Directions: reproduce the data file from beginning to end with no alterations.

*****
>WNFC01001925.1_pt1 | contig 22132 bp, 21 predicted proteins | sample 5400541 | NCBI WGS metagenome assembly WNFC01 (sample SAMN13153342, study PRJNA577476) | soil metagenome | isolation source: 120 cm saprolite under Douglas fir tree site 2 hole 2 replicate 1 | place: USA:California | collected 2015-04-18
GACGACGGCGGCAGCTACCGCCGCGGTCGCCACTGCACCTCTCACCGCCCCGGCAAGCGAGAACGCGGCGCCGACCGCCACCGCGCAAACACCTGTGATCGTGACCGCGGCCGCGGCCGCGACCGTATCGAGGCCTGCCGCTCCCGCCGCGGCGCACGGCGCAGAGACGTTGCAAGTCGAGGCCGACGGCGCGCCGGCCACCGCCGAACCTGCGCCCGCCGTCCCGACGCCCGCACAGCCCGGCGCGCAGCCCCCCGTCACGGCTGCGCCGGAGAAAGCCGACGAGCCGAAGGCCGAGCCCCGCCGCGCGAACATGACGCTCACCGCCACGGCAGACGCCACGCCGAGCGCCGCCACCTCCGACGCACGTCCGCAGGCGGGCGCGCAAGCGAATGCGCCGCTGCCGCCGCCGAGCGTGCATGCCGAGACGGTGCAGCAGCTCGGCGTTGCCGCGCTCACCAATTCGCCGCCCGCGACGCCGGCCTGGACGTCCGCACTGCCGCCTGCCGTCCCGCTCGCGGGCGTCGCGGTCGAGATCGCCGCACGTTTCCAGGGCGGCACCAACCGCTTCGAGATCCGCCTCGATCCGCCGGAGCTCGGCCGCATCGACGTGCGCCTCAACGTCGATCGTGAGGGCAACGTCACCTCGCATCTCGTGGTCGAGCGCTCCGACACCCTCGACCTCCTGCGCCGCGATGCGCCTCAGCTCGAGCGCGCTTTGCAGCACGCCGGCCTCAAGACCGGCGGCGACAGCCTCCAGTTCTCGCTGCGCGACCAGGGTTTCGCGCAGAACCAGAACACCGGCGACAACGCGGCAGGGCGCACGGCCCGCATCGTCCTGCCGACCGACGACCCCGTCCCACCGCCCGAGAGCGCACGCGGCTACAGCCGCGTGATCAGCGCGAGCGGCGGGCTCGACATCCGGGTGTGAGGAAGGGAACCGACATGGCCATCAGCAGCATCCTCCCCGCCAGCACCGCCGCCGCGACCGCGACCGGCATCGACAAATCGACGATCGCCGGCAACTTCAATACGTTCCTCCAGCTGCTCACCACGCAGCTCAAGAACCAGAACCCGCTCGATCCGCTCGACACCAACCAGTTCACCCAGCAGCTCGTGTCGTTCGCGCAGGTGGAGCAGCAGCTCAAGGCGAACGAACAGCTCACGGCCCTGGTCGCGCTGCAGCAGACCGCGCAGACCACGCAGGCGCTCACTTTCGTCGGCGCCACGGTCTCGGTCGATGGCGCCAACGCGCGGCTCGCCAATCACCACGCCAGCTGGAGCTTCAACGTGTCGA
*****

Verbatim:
>WNFC01001925.1_pt1 | contig 22132 bp, 21 predicted proteins | sample 5400541 | NCBI WGS metagenome assembly WNFC01 (sample SAMN13153342, study PRJNA577476) | soil metagenome | isolation source: 120 cm saprolite under Douglas fir tree site 2 hole 2 replicate 1 | place: USA:California | collected 2015-04-18
GACGACGGCGGCAGCTACCGCCGCGGTCGCCACTGCACCTCTCACCGCCCCGGCAAGCGAGAACGCGGCGCCGACCGCCACCGCGCAAACACCTGTGATCGTGACCGCGGCCGCGGCCGCGACCGTATCGAGGCCTGCCGCTCCCGCCGCGGCGCACGGCGCAGAGACGTTGCAAGTCGAGGCCGACGGCGCGCCGGCCACCGCCGAACCTGCGCCCGCCGTCCCGACGCCCGCACAGCCCGGCGCGCAGCCCCCCGTCACGGCTGCGCCGGAGAAAGCCGACGAGCCGAAGGCCGAGCCCCGCCGCGCGAACATGACGCTCACCGCCACGGCAGACGCCACGCCGAGCGCCGCCACCTCCGACGCACGTCCGCAGGCGGGCGCGCAAGCGAATGCGCCGCTGCCGCCGCCGAGCGTGCATGCCGAGACGGTGCAGCAGCTCGGCGTTGCCGCGCTCACCAATTCGCCGCCCGCGACGCCGGCCTGGACGTCCGCACTGCCGCCTGCCGTCCCGCTCGCGGGCGTCGCGGTCGAGATCGCCGCACGTTTCCAGGGCGGCACCAACCGCTTCGAGATCCGCCTCGATCCGCCGGAGCTCGGCCGCATCGACGTGCGCCTCAACGTCGATCGTGAGGGCAACGTCACCTCGCATCTCGTGGTCGAGCGCTCCGACACCCTCGACCTCCTGCGCCGCGATGCGCCTCAGCTCGAGCGCGCTTTGCAGCACGCCGGCCTCAAGACCGGCGGCGACAGCCTCCAGTTCTCGCTGCGCGACCAGGGTTTCGCGCAGAACCAGAACACCGGCGACAACGCGGCAGGGCGCACGGCCCGCATCGTCCTGCCGACCGACGACCCCGTCCCACCGCCCGAGAGCGCACGCGGCTACAGCCGCGTGATCAGCGCGAGCGGCGGGCTCGACATCCGGGTGTGAGGAAGGGAACCGACATGGCCATCAGCAGCATCCTCCCCGCCAGCACCGCCGCCGCGACCGCGACCGGCATCGACAAATCGACGATCGCCGGCAACTTCAATACGTTCCTCCAGCTGCTCACCACGCAGCTCAAGAACCAGAACCCGCTCGATCCGCTCGACACCAACCAGTTCACCCAGCAGCTCGTGTCGTTCGCGCAGGTGGAGCAGCAGCTCAAGGCGAACGAACAGCTCACGGCCCTGGTCGCGCTGCAGCAGACCGCGCAGACCACGCAGGCGCTCACTTTCGTCGGCGCCACGGTCTCGGTCGATGGCGCCAACGCGCGGCTCGCCAATCACCACGCCAGCTGGAGCTTCAACGTGTCGA